Regardless of if you are a new or experienced teacher, professional development should never stop. Here are a few recommendations for new teachers and articles about professional development.
Hello, can you hear me? I’m in my classroom dreaming about who I want to be
Teachers don’t need to be an official instructional coach in order to support and encourage the new teachers in their schools. Setting up lines of communication between experienced and new teachers can be a powerful lever for helping new teachers find their footing.
Curtis Chandler, a professor of teacher education at Brigham Young University–Idaho, has a request for veteran teachers: “Each of us can help novice educators (and their students) to be successful by providing support, collegial friendship, collaboration, instructional modeling, and well-crafted feedback.”
Read more on Edutopia: Supporting the New Teachers in the Building
And, our slight apologies to Adele for butchering her song lyrics with that section header.
The not-quite-deadly but common sins of teacher professional development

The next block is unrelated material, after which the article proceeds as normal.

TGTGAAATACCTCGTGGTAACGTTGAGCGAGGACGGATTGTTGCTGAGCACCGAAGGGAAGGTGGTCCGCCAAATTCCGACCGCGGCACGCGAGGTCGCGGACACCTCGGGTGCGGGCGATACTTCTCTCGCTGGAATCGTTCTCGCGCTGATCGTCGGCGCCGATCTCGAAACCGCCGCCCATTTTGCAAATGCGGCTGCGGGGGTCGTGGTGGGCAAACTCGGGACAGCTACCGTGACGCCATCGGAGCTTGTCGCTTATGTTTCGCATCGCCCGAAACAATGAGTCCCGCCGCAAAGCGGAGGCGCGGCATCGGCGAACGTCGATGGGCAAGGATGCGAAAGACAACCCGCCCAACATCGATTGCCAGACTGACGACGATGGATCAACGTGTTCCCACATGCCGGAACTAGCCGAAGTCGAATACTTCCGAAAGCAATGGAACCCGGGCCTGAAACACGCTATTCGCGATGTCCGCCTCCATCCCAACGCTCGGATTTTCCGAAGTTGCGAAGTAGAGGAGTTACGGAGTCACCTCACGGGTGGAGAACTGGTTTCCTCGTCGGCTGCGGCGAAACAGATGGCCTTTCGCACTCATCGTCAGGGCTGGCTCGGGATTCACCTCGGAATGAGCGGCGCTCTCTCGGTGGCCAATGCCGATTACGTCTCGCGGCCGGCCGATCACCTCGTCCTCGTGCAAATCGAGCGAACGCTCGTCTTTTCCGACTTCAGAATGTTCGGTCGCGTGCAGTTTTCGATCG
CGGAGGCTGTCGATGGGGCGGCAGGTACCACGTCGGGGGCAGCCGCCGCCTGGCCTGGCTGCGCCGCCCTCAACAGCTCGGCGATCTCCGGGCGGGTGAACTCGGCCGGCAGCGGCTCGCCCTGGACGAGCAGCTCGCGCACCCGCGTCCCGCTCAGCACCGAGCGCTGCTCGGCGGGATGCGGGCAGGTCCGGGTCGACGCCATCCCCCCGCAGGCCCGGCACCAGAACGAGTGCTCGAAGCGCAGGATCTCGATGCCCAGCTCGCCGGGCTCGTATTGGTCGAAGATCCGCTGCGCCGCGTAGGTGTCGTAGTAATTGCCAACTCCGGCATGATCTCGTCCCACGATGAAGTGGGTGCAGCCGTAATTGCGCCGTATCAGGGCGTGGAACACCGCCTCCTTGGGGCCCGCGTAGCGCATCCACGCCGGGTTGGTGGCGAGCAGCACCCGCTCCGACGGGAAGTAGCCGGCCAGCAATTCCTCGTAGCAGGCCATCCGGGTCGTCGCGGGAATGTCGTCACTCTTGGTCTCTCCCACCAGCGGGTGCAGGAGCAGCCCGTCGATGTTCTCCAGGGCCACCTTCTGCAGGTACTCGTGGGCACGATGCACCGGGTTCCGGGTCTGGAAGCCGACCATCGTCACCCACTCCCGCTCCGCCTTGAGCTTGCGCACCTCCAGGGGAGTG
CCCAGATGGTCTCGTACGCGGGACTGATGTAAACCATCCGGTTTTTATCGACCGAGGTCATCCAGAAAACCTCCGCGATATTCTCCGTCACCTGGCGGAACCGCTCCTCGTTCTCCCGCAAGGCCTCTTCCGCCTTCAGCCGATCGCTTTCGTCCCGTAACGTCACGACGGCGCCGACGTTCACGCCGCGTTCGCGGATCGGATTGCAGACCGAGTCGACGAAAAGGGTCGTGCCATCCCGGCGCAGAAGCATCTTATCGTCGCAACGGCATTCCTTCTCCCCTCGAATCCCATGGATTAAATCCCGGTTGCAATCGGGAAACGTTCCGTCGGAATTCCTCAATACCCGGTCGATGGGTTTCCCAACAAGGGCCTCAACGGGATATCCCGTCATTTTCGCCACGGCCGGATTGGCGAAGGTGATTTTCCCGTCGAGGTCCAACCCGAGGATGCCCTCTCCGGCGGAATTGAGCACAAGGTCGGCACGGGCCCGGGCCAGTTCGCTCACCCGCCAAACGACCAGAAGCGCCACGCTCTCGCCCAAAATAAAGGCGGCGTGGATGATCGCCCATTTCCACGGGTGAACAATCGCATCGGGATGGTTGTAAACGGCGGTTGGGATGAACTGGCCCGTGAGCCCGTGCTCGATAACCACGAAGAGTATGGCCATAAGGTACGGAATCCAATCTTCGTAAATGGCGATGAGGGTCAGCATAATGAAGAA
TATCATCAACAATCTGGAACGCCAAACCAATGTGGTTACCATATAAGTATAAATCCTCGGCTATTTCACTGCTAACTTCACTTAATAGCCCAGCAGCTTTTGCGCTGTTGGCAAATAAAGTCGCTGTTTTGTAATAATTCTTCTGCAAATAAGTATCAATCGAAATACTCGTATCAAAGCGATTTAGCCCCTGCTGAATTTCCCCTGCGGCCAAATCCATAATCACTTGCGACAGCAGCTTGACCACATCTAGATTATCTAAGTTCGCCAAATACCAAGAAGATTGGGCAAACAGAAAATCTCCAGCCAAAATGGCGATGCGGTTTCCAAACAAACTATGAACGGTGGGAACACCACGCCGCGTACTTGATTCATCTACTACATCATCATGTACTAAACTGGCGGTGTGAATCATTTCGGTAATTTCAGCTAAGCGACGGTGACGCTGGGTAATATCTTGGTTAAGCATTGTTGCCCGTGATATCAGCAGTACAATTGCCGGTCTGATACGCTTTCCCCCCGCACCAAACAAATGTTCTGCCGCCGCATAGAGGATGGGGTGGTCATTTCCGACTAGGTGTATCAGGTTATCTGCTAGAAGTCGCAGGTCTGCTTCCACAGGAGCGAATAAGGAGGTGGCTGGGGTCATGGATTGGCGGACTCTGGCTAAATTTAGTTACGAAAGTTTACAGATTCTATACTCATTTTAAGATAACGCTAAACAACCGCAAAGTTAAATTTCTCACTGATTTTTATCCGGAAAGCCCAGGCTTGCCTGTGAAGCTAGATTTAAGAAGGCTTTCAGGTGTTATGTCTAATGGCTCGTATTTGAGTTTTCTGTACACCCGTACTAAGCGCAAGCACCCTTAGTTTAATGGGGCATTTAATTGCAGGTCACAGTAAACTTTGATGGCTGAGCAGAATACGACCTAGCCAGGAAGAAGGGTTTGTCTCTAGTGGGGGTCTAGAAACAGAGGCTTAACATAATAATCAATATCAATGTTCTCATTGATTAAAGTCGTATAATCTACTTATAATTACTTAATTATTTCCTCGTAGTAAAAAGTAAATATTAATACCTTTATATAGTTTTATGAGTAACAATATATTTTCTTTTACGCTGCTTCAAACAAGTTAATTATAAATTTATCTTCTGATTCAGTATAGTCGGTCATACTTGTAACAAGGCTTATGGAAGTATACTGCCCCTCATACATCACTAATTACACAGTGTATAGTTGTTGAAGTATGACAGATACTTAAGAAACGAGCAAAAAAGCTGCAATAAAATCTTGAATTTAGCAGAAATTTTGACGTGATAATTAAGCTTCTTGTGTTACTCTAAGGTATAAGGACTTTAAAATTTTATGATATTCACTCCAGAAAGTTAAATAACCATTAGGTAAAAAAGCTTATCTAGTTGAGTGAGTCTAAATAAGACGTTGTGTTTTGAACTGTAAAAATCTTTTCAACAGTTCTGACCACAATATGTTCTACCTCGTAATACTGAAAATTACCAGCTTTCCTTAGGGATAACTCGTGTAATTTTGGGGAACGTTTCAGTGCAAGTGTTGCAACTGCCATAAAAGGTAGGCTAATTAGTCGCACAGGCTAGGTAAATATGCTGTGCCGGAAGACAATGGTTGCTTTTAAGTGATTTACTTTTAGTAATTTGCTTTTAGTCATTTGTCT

If you are planning on presenting professional development in your district, make sure to check out writer Peter Greene’s things to avoid. Here’s his take on “mismanaging time.”
Start and end on time. If you have an hour to present, don’t take fifty minutes for the first half of your presentation and then race to squeeze the other half into the last ten minutes. You may think that releasing your audience early makes you “cool,” but it also shows the teachers that you don’t know how to manage your time. Does getting your presentation to fit into a block of time, right down to the minute, seem like a tough task? Every teacher in your audience does exactly that, all day, every day. If you can’t do it, they will suspect they have nothing to learn from you.
Check out all the ideas on Forbes: Six Unforgivable Sins Of Teacher Professional Development
A teacher residency program could ease your hiring challenges and improve retention rates
Teacher residencies are allowing districts to hire more prospects and prepare them to be successful in their first year in the classroom. School officials say hiring has become easier with the help of longer, better-funded and more rigorous student-teaching experiences called teacher residencies.
Residencies can help districts address a host of challenges, advocates say.
Residency programs can focus on hard-to-staff areas such as STEM or special education. Substantial stipends can draw candidates from less affluent and more diverse backgrounds.
And at a time when over 40% of new teachers leave the profession within five years, the rigorous training that residencies promote improves retention, saving recruitment costs that can run as high as $20,000 per new employee.
Read more on District Administration: How to set new teachers up for success